American adults are, increasingly, getting high all the time.

There’s been a 35 percent increase in the number of people using marijuana since 2002—from 6.2 percent of people over the age of 12 that year to 8.4 percent in 2014, according to a new analysis released Thursday by the Centers for Disease Control and Prevention. And the number of people using marijuana daily or almost daily, though still a relatively small 2.5 percent of the population, has nearly doubled.

Two and a half million Americans aged 12 or older used marijuana for the first time in 2014, the most recent year the CDC studied. That’s an average of 7,000 new pot users every day—1,000 more than there were in 2002.

Meanwhile, slightly fewer 12- to 17-year-olds are smoking weed: There’s been a 10 percent decrease in past-month marijuana use among that group since 2002. This is despite the fact, the CDC notes, that teens are now less likely to perceive “great risk” from smoking marijuana. The biggest rise in marijuana use—a 65 percent jump—was seen among those older than 26.

The findings suggest that as marijuana laws are relaxing, people perceive the drug to be less harmful. Since 2002, the number of people who think of the drug as very risky has declined, and now, just a quarter of Americans think so. People are also more likely now to believe there would be no penalty for being caught with marijuana, and they’re less likely to fear they’d get jail time.


Marijuana Use in Adults

Trends in marijuana use and risk perception among American adults (Lancet Psychiatry)

As more people view marijuana as a relatively safe drug, they’re more likely to try it. Since 2002, the CDC found, Americans have become more likely to buy weed and less likely to get it for free or share it. A Lancet Psychiatry study on adult marijuana use, also out this week, showed that Americans began to perceive less harm from marijuana use around 2007, at which point 12 states had legalized medical marijuana. That study also found no increase in “marijuana use disorders,” or feeling dependent on pot, despite a rise in use.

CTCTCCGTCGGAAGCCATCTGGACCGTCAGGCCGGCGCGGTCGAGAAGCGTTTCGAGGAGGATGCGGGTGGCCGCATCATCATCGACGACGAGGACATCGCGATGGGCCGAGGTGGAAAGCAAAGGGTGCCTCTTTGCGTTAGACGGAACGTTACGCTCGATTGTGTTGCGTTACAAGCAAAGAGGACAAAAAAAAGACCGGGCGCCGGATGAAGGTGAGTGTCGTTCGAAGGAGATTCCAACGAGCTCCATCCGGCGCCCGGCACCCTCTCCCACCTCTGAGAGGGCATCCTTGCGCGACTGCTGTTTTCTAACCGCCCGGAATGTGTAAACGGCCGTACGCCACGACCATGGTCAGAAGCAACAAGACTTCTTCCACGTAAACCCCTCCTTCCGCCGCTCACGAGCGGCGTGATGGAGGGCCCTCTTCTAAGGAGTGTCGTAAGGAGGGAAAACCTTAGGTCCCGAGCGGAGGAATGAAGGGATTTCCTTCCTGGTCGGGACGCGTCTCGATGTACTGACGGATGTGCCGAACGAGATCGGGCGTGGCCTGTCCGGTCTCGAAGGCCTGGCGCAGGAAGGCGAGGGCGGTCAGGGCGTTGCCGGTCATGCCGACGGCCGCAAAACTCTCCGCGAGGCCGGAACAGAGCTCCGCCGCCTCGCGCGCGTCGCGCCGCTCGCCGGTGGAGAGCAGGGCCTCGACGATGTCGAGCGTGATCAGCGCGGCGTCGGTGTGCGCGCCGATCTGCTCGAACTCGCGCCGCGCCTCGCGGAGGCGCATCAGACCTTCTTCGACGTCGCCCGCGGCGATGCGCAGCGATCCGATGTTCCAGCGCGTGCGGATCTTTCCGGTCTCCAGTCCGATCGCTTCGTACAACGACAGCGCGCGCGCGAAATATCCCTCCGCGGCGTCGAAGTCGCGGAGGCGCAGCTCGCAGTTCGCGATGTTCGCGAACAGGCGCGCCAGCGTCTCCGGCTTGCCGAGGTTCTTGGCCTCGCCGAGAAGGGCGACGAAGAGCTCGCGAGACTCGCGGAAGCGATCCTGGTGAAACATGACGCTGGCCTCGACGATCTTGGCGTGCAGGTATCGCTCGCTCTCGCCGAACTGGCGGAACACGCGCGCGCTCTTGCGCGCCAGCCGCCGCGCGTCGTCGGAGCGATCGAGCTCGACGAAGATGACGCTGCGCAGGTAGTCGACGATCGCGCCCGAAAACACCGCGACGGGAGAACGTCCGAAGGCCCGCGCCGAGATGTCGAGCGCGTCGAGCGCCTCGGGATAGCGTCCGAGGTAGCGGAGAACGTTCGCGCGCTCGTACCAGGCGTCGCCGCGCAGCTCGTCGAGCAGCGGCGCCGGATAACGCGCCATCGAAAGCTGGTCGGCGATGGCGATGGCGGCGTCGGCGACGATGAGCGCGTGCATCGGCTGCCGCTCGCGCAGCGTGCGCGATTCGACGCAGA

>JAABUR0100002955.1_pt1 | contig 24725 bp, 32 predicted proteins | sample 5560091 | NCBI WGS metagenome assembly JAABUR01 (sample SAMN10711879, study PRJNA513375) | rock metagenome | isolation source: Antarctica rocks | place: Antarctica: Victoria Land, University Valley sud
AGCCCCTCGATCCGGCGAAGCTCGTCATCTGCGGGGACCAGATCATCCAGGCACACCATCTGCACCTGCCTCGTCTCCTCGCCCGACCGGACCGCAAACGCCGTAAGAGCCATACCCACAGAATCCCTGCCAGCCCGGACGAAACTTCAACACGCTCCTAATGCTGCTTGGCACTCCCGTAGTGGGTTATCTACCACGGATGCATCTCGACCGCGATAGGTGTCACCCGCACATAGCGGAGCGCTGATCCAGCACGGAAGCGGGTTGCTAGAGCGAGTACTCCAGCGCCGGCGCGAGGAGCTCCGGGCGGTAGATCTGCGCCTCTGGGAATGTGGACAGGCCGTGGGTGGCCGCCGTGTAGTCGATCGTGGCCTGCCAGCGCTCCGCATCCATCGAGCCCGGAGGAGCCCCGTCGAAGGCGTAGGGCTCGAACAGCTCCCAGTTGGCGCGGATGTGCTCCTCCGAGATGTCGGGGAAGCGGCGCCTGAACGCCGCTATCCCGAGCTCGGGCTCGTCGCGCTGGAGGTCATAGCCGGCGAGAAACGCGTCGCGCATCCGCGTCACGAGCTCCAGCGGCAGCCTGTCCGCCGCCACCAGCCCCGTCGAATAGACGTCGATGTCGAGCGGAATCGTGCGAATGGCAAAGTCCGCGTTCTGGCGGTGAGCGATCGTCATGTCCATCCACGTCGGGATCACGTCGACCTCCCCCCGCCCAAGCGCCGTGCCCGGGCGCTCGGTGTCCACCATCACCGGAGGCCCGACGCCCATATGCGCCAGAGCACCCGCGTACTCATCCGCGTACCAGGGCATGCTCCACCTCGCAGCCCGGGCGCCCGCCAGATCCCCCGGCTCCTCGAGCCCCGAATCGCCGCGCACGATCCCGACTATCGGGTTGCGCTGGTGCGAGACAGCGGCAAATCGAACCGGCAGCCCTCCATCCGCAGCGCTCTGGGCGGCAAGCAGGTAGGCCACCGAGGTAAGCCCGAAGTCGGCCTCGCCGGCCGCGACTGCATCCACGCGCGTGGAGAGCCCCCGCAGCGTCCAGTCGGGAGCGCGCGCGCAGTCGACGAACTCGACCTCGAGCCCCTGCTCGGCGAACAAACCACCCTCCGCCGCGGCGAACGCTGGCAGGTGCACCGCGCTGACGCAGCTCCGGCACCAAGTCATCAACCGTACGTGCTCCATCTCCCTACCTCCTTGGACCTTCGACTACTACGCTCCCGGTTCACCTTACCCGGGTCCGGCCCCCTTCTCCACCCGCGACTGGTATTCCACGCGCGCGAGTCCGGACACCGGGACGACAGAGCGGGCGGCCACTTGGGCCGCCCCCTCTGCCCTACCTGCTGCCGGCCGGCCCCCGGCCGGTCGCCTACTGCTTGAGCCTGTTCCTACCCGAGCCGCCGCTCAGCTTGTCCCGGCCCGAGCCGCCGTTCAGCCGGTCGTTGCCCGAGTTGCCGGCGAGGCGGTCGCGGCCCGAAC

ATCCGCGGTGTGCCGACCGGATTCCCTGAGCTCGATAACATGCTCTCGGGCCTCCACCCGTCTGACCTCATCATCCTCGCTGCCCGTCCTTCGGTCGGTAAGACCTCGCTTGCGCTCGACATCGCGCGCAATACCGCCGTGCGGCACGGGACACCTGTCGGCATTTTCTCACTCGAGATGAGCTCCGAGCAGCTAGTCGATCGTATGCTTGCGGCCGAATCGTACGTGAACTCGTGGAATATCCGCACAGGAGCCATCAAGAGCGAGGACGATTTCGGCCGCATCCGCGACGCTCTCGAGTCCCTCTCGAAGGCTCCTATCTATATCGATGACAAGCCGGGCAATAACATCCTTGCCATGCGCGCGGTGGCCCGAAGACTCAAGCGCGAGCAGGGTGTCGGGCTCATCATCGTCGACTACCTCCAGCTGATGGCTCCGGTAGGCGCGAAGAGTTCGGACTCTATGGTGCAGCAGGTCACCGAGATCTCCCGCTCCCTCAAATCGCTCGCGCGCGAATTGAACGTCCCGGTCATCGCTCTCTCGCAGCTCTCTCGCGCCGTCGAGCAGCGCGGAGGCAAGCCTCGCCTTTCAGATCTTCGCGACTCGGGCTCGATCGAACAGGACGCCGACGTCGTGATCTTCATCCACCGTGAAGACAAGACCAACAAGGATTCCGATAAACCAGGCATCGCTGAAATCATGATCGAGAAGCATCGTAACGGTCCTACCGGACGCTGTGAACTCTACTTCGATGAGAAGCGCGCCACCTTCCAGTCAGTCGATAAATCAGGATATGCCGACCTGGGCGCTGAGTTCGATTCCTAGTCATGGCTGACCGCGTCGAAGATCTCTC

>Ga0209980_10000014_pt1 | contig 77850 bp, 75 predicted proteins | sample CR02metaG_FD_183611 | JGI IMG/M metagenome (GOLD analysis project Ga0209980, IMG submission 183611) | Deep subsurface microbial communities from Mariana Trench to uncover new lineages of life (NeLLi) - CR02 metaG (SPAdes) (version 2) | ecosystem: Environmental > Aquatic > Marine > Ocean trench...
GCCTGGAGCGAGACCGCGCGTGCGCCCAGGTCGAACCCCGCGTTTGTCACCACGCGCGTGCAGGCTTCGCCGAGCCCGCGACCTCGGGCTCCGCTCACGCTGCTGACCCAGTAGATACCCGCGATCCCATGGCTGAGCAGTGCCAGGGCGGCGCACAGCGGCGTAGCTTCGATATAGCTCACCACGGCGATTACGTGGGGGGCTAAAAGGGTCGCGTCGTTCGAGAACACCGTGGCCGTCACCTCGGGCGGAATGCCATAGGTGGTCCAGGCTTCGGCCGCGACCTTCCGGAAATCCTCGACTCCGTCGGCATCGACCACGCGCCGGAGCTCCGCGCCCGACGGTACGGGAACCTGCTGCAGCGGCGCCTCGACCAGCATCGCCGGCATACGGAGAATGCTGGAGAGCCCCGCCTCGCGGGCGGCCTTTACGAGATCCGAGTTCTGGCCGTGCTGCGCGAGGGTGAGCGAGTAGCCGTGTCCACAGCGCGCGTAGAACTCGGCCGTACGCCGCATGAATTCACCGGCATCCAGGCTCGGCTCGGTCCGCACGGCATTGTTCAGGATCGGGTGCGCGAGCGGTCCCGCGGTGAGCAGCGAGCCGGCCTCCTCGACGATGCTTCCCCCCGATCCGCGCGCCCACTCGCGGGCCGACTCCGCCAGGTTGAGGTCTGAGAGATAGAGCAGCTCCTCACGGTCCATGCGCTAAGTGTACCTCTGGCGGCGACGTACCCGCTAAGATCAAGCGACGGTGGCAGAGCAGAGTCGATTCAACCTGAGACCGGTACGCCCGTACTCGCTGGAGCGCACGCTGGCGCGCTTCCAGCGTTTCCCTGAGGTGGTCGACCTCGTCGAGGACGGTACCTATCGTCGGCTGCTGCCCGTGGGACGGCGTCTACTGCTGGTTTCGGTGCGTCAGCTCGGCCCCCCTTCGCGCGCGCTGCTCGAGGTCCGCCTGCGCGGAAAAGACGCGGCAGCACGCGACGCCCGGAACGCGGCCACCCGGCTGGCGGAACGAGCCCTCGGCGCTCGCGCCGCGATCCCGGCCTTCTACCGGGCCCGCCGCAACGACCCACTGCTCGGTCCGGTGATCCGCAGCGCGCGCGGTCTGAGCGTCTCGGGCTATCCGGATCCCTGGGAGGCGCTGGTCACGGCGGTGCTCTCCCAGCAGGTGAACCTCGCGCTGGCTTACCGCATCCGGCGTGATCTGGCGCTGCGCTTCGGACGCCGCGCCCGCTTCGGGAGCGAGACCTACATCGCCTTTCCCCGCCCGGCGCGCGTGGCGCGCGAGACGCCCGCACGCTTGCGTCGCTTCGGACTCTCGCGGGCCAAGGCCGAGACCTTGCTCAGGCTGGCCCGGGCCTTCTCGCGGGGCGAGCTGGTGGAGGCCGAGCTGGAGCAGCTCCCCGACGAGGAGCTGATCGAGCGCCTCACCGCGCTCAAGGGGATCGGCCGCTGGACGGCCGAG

The CDC findings don’t necessarily imply that legalization has no effect on teen pot use, since many states didn’t legalize medical or recreational marijuana until 2014. Still, the fact that teens don’t seem to be smoking weed in greater numbers— even though the adults around them are—is positive news for the pro-legalization movement, since concerns over teen pot use is a common argument against relaxing pot laws.

It’s all further evidence that as states are treating marijuana like the new alcohol, everyday people are beginning to see it that way, too.